gdb.info: GDB/MI Program Control

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GDB/MI Program control

Program termination

As a result of execution, the inferior program can run to completion, if
it doesn't encounter any breakpoints.  In this case the output will
include an exit code, if the program has exited exceptionally.

Examples

Program exited normally:
     (gdb)
     -exec-run
     ^running
     (gdb)
     x = 55
     *stopped,reason="exited-normally"
     (gdb)
Program exited exceptionally:
     (gdb)
     -exec-run
     ^running
     (gdb)
     x = 55
     *stopped,reason="exited",exit-code="01"
     (gdb)
   Another way the program can terminate is if it receives a signal
such as `SIGINT'.  In this case, GDB/MI displays this:
     (gdb)
     *stopped,reason="exited-signalled",signal-name="SIGINT",
     signal-meaning="Interrupt"

The `-exec-abort' Command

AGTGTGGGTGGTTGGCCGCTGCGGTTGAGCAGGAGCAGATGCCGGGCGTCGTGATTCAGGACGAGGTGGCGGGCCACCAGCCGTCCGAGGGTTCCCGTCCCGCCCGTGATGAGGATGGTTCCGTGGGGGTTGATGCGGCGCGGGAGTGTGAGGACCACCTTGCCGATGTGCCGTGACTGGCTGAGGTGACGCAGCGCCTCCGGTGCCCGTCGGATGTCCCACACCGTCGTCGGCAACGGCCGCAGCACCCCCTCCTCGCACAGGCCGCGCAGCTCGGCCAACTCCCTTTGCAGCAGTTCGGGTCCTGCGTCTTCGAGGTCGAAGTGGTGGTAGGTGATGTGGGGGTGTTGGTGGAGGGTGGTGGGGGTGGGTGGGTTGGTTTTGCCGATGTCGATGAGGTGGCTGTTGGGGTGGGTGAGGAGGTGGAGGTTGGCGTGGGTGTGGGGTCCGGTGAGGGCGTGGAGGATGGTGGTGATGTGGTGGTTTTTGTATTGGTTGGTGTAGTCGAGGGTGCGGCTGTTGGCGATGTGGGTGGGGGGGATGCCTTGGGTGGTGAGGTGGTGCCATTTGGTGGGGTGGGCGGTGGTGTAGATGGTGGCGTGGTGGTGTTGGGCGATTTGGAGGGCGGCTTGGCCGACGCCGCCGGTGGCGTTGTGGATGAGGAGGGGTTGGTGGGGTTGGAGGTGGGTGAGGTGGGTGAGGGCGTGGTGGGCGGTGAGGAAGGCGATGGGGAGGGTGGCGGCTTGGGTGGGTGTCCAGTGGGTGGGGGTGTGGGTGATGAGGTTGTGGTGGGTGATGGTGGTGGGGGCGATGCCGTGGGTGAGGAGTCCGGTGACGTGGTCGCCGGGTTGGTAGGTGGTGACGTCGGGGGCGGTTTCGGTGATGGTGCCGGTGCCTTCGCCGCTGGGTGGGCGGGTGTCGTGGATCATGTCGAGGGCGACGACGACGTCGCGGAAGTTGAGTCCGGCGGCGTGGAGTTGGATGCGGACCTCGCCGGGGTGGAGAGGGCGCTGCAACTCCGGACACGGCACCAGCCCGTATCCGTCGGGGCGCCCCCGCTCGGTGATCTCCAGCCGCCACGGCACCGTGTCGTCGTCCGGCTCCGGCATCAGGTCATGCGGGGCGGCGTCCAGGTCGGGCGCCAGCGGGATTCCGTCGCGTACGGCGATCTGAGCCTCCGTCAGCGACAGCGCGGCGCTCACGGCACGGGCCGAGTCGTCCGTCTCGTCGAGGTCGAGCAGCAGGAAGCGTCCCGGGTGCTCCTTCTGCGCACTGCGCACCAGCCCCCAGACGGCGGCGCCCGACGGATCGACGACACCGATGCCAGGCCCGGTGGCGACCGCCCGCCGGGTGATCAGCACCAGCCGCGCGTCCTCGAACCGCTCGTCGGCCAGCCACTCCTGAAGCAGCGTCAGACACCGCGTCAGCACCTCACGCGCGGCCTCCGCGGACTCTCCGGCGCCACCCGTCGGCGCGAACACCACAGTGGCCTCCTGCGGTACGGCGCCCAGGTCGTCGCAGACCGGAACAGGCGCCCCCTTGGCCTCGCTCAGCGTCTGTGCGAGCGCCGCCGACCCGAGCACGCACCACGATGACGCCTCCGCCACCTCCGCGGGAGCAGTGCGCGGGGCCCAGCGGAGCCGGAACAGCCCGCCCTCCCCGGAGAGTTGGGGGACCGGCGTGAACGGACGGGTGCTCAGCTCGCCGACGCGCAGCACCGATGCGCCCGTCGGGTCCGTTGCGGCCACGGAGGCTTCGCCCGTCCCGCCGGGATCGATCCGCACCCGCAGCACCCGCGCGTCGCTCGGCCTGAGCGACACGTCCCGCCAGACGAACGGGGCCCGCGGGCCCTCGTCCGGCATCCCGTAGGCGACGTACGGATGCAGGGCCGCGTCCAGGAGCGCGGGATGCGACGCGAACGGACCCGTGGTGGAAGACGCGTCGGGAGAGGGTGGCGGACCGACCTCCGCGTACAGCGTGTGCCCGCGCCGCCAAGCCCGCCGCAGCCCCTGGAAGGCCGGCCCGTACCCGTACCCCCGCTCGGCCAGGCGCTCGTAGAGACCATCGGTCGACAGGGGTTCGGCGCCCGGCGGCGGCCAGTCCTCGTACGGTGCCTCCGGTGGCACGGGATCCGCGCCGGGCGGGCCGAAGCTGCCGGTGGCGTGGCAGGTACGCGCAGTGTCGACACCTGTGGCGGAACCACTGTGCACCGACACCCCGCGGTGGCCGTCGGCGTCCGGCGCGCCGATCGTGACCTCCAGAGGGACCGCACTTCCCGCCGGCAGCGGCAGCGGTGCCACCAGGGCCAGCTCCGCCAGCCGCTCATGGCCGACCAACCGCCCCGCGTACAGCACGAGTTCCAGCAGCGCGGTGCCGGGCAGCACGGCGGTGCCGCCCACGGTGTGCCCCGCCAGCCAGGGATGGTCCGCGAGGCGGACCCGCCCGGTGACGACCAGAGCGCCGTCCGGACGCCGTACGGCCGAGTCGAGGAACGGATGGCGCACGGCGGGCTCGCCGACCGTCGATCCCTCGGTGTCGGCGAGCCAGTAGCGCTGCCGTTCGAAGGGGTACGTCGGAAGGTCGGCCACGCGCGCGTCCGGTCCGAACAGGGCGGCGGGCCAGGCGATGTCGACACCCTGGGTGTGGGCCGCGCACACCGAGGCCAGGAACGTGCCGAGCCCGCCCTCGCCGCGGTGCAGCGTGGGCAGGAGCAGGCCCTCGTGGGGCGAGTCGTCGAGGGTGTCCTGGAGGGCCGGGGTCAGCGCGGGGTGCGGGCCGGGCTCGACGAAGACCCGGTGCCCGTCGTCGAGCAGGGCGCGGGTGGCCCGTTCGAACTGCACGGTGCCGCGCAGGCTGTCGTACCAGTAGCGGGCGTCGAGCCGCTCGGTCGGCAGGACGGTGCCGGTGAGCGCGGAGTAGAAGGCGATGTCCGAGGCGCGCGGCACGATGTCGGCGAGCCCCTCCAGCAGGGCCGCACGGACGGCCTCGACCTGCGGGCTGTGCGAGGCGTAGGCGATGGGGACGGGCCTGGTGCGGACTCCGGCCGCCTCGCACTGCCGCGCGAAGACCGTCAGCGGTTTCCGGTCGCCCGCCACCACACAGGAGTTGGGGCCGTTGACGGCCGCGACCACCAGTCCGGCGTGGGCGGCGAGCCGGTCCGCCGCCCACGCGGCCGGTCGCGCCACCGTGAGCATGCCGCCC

Synopsis

      -exec-abort
   Kill the inferior running program.

GDB Command

The corresponding GDB command is `kill'.

Example

N.A.

The `-exec-arguments' Command

Synopsis

      -exec-arguments ARGS
   Set the inferior program arguments, to be used in the next
`-exec-run'.

GDB Command

The corresponding GDB command is `set args'.

Example

Don't have one around.

The `-exec-continue' Command

Synopsis

      -exec-continue
   Asynchronous command.  Resumes the execution of the inferior program
until a breakpoint is encountered, or until the inferior exits.

GDB Command

The corresponding GDB corresponding is `continue'.

Example

     -exec-continue
     ^running
     (gdb)
     @Hello world
     *stopped,reason="breakpoint-hit",bkptno="2",frame={func="foo",args=[],